^{14}C Age Calibration in Matlab

The ^{14}C) age calibration in Matlab using the Bayesian highest posterior density (HPD). The function produces a probability distribution function (PDF) of calibrated ages, as well as 1 sigma (68.27%) and 2 sigma (95.45%) probability calibrated age credible intervals, calculated using HPD. Publication ready calibration plots are also produced, with the option to save to disk. Calibration output can be in either Cal BP or BCE/CE (BC/AD), and a reservoir age can be specified if necessary. The user can choose from a number of calibration curves, including the latest version of IntCal.

^{14}C

Radiocarbon (^{14}C) age calibration is a necessary process for estimating the true age range of a ^{14}C determination. Atmospheric ^{14}C activity (Δ^{14}C) has not been constant throughout history, due to changes in the rate of ^{14}C production in the upper atmosphere, as well as changes in the Earth’s carbon cycle. Simply knowing the ^{14}C activity of a given sample and applying the half-life of ^{14}C is, therefore, in itself not sufficient to determine the true age range; one must also have knowledge of past Δ^{14}C.

Reconstructions of past Δ^{14}C have been carried out using independently dated terrestrial archives, including tree-ring, speleothem and lake records. Additionally, independently dated marine archives have also been used to indirectly reconstruct past Δ^{14}C. The aforementioned Δ^{14}C records can be combined to produce what is known as a ^{14}C activity. The most commonly used calibration curves are produced by the ^{14}C ages (^{14}C yr BP) corresponding to a certain true age, or calibrated age (Cal yr BP).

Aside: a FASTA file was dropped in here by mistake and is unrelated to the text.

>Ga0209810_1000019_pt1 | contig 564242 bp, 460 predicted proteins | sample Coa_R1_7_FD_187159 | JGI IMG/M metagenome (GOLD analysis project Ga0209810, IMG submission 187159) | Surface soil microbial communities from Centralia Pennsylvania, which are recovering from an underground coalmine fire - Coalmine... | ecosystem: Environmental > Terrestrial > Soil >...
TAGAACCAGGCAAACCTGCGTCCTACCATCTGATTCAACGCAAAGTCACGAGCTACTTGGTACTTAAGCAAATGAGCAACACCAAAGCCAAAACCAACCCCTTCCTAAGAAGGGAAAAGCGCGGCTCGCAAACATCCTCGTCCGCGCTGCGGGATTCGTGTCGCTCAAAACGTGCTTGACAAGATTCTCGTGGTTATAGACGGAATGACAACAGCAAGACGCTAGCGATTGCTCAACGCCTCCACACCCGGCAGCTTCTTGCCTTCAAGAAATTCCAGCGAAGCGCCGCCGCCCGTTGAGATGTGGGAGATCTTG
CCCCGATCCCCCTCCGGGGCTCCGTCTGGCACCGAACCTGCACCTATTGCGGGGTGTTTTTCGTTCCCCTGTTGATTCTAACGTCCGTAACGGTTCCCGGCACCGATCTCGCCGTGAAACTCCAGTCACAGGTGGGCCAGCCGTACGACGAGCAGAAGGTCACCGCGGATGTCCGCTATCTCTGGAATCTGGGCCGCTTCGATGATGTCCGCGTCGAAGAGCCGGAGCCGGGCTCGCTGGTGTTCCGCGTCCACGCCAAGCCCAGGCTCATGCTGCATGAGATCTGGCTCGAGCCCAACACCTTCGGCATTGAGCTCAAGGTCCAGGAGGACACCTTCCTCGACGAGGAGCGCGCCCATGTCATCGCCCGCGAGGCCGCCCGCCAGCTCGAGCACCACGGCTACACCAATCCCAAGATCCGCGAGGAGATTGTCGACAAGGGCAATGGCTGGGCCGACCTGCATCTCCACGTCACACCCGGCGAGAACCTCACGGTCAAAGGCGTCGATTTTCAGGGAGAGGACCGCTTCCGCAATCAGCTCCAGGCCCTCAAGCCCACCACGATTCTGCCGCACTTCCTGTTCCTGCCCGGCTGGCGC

^{14}C age determinations produced by radiocarbon laboratories are given in the form of a normal (Gaussian) distribution, whereby mean and 1 sigma values for the ^{14}C age are reported. The age calibration process involves using the shape of the calibration curve and its associated 1 sigma value to produce a probable calibrated age range for the ^{14}C age determination. A number of software tools offering ^{14}C calibration functionality have been authored and are widely used by researchers. Two of the most widely used such tools are the standalone calibration programs Calib [^{14}C calibration routines are built into the R-based, open source age modelling software packages Clam [^{14}C age calibration script (IOSACal) has also been written [

Many researchers within geosciences and archaeology make use of Matlab when analysing data. Some of these researchers also carry out ^{14}C determinations as part of their work. ^{14}C calibration function that can easily be implemented into a Matlab-based workflow.

The first methods used for ^{14}C age calibration, including in the earliest versions of Calib, involved using the so called ‘intercept method’, where one essentially uses the calibration curve as a lookup table to find the calibration curve values directly associated with median, 1 sigma and 2 sigma values of the normal distribution of the ^{14}C age determination. Later, OxCal [^{14}C age calibration by using the normal distribution of the ^{14}C age determination and the 1 sigma range of the calibration curve to calculate a probability density function (PDF) of calibrated ages, which is subsequently analysed using the Bayesian highest posterior density (HPD) method, resulting in a superior calibrated age range determination [